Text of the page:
Stewart Hogarth on building games with backs to the walls
I recently watched a very nasty movie called 'The Human Centipede'. It's about an insane doctor with a plan to stitch three humans together, mouth to bum. The centrepiece of the movie is a scene in which the Doctor explains the procedure to his patients.
It involves kneecapping them, pulling their teeth out, and of course, a bit of jiggery pokery around their rear end and facial areas, and connecting their gastronomic tracts, in order to achieve the desired effect. It's face scrunchingly vile description, and a very effective scene.
When it comes to the money shot though, most of the gore is hidden behind bandages and plasters. From the description given in that pivotal scene, you're able to fill in the blanks in your mind, which so the impact of the later scenes is amplified, despite the fact that you're not seeing much of a money shot.
It's a technique that's been used in cinema for some time, and isn't limited to grindhouse horror movies. Either for budgetary reasons, censorship laws, or technical limitations, directors have often been forced to come up with creative ways to give the impression of something happening, rather than trying to capture it frame-for-frame.
Other famous examples that spring to mind are Psycho's 'Shower Scene', and the unfilmed trip to the funeral in 'Clerks'. They prove that it's not always necessary to abandon big ideas because they are too hard or expensive to put into practice. There may be another way to realize them.
And you know what... it never results in a worse film.
If you think about it, the same thing has been happening in videogames since they began. It's a medium that has been almost entirely shaped by being clever with the technical limitations of the time. Imagine being there on the frontier when they tried to create the impression of an alien invasion with one colour and 12 by 12 pixel sprites.
But just because technology has moved on, does that mean games HAVE to become more realistic in their depictions? Nintendo can now afford to have Mario bend over and pick up every coin he comes across, but instead they've stuck with the original ceremony. The coin vanishes in a puff of stars, accompanied by a satisfying ping. That's not what tends to happen when you pick things up, but it does the job of providing the impression of picking them up, and makes for a better game.
Taking a very recent example, Frictional Games' Amnesia is a game which actively encourages you not to engage monsters, or even look at them. I asked lead programmer Thomas Grip if this decision was based in any way upon limitations of the budget, or limited technical resources.
“I would say that limited resources is one part of the answer. We cannot afford to have flashy effects and have to rely on more subtle things to bring the message forward. Where Resident Evil has a detailed transformation of man to monster, we use sound effects and show some blood stains instead.”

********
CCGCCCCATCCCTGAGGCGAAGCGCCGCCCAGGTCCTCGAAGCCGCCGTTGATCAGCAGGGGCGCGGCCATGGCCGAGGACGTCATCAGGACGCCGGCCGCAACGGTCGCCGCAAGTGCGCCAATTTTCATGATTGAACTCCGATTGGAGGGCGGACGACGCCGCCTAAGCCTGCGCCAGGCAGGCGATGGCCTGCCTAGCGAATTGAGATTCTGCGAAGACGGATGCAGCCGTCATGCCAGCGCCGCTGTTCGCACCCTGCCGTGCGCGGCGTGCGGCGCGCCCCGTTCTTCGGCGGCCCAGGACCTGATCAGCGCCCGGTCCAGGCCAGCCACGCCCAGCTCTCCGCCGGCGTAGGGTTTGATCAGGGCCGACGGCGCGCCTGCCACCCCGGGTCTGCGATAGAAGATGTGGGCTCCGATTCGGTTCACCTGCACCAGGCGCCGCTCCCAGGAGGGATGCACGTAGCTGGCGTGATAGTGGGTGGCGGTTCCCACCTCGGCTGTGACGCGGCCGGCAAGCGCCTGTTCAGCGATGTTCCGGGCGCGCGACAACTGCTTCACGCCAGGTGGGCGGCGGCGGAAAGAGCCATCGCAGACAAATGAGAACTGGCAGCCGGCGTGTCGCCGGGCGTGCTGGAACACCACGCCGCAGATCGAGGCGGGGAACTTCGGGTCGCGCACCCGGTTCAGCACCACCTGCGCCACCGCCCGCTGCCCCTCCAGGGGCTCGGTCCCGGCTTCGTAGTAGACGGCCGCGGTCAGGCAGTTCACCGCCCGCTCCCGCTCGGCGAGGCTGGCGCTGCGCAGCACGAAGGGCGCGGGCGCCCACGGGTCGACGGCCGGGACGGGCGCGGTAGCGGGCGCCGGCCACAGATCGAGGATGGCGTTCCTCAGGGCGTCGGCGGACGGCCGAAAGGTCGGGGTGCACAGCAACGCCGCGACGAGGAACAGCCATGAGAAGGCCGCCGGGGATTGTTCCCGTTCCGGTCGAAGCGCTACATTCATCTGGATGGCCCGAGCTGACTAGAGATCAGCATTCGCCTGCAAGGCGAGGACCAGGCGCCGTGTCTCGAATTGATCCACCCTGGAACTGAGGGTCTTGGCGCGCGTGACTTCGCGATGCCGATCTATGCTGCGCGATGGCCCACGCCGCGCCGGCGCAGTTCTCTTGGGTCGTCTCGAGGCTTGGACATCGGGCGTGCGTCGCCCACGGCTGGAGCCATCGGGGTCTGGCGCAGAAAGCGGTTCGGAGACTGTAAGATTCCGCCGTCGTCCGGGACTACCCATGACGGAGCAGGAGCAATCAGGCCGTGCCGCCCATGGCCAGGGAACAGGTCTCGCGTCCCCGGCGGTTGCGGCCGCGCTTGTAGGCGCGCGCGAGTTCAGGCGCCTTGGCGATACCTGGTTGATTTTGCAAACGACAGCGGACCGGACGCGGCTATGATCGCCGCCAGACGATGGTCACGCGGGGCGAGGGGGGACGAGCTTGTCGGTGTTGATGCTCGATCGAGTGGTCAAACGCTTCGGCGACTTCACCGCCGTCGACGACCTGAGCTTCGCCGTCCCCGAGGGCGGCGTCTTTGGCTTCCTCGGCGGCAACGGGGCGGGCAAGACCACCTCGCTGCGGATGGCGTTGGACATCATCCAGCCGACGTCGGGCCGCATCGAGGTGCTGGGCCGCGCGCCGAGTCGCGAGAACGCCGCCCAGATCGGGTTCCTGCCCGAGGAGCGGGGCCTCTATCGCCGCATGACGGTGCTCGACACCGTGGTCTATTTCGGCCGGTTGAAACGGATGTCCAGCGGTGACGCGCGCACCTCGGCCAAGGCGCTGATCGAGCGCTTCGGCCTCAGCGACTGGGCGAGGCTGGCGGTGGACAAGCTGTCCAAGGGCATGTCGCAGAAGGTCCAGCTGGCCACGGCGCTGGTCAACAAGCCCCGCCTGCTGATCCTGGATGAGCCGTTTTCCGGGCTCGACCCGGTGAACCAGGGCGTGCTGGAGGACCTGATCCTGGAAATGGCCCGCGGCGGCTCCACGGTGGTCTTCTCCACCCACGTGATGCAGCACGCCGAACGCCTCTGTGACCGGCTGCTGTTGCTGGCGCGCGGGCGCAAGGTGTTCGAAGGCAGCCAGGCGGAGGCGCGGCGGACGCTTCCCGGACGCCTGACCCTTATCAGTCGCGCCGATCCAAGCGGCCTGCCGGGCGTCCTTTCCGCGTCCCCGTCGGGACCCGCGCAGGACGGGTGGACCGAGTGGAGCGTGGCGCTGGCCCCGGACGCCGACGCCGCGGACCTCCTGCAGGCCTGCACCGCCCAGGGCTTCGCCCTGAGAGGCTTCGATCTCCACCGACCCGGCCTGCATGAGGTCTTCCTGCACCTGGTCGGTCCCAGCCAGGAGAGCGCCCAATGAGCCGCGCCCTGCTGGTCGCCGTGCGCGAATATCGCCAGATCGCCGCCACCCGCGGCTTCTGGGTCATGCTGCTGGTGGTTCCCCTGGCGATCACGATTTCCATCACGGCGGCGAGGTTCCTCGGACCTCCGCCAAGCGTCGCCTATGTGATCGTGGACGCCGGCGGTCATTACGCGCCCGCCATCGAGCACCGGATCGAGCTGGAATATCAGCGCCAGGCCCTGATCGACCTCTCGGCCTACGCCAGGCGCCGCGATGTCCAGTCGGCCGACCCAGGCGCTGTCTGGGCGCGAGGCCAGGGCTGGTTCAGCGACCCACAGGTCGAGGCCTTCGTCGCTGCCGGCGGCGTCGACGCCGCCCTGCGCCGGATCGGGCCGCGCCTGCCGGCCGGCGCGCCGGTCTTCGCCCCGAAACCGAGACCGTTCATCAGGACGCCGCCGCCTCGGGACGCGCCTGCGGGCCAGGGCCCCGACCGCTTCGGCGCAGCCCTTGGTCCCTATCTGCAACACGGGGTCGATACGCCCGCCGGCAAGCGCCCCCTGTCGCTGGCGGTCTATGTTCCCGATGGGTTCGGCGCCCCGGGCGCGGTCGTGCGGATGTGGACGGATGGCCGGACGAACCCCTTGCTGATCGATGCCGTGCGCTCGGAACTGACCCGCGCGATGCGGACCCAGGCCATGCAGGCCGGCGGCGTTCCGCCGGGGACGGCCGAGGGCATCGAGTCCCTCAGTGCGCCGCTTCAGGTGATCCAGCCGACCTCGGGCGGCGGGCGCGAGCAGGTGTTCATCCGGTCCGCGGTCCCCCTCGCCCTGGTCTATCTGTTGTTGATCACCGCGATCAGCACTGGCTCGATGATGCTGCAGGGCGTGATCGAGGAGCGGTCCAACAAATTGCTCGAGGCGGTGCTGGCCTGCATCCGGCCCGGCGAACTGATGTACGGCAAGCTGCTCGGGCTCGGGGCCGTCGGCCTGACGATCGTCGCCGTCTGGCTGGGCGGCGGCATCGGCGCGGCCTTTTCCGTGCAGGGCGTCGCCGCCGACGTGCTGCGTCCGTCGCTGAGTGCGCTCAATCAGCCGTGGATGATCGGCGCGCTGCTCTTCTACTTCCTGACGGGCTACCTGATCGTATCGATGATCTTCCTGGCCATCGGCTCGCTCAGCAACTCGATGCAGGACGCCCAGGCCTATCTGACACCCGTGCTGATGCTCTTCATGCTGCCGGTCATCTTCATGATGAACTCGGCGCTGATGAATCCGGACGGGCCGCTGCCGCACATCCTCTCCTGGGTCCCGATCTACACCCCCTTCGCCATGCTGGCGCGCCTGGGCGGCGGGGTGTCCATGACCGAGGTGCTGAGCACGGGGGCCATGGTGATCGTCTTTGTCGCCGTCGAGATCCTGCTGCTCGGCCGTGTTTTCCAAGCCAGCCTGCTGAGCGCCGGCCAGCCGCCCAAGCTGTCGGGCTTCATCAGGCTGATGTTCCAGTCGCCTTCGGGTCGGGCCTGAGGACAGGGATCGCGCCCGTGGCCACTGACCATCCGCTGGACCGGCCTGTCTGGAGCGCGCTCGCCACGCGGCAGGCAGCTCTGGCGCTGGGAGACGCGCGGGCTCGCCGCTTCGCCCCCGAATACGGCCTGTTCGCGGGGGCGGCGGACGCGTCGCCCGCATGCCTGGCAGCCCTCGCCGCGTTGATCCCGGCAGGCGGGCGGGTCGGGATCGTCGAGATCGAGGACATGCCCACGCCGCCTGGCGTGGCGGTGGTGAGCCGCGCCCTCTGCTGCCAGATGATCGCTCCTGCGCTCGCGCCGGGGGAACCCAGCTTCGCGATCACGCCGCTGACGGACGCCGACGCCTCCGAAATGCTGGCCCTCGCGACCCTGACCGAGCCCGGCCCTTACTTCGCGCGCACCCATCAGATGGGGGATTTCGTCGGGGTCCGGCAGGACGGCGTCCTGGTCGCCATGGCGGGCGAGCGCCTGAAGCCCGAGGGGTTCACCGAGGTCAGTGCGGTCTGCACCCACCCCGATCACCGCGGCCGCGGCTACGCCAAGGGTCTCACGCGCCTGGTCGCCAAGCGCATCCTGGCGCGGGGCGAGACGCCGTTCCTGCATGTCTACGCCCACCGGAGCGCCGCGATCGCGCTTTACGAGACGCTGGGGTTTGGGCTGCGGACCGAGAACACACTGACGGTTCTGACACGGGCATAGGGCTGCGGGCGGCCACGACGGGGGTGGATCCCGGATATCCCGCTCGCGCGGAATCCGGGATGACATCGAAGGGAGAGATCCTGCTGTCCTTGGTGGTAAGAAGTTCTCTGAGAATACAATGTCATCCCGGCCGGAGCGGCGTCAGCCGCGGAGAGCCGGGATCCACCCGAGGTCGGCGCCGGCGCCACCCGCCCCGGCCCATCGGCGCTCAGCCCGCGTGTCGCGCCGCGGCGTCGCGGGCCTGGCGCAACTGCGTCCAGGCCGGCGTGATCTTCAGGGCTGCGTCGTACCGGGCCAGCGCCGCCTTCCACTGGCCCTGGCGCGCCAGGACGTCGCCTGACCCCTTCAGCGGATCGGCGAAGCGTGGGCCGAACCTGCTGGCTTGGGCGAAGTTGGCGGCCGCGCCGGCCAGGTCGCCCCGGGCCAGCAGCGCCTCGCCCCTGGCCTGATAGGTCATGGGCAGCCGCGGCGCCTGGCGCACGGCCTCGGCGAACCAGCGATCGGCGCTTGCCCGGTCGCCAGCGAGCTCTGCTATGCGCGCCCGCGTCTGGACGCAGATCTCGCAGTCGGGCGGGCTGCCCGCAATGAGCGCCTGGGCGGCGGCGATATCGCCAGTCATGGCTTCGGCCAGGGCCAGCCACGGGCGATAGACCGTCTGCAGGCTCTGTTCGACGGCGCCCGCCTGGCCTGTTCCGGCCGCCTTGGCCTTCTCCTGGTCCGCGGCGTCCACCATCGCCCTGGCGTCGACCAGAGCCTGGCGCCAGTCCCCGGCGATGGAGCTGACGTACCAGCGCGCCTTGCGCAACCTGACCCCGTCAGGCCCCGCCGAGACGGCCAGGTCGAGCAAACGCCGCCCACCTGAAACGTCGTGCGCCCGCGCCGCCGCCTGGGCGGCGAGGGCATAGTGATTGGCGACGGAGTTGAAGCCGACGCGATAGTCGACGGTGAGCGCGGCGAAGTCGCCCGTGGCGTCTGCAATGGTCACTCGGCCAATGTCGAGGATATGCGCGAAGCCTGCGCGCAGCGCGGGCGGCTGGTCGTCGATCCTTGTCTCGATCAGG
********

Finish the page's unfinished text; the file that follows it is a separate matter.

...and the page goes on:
But the decision wasn't wholly based upon the team’s limitations. Mostly, the team believed that it was simply the best way to achieve the atmosphere they desired.
“Most of what is in the game is a conscious choice, and we tried to keep hostile creatures as 'unknown danger' for as long as possible. Players can play for several hours and go through maps with enemies, without getting a good look at them. To enhance this type of thing was probably a bigger motivator than our lack of resources.
Our main design goal has been to bring the horror into the player's mind and mostly it is not the game that scares the players, but they scare themselves instead. This is a bit of risky design, but given the response so far it seems to have worked out pretty well.”
Rather than considering how you're going to muster the resources to make your ideas viable, spare a thought instead for how you can make your ideas viable using the available resources.
In the indie world, exploitation of basic ideas and quick but effective graphical styles have often been born from budgetary limitations.
It has forced developers to pushing one toyset or idea as far as possible, rather than create a hugely extensive one, and it's led to some very creative results, N+ and Trials HD being notable examples.
I'm also inspired by everything that 'Ice-Pick Lodge' or 'Tale of Tales' have made. They manage to create unique, affecting and atmospheric games with very limited resources. They, and many others like them, serve to show that no matter how limited your finances, how small your team, or even how technically proficient they are, you can still create magic.
Limitation can inspire. Willy Russell wrote 'Shirley Valentine' in a single month, for no other reason than that's all the time he had available.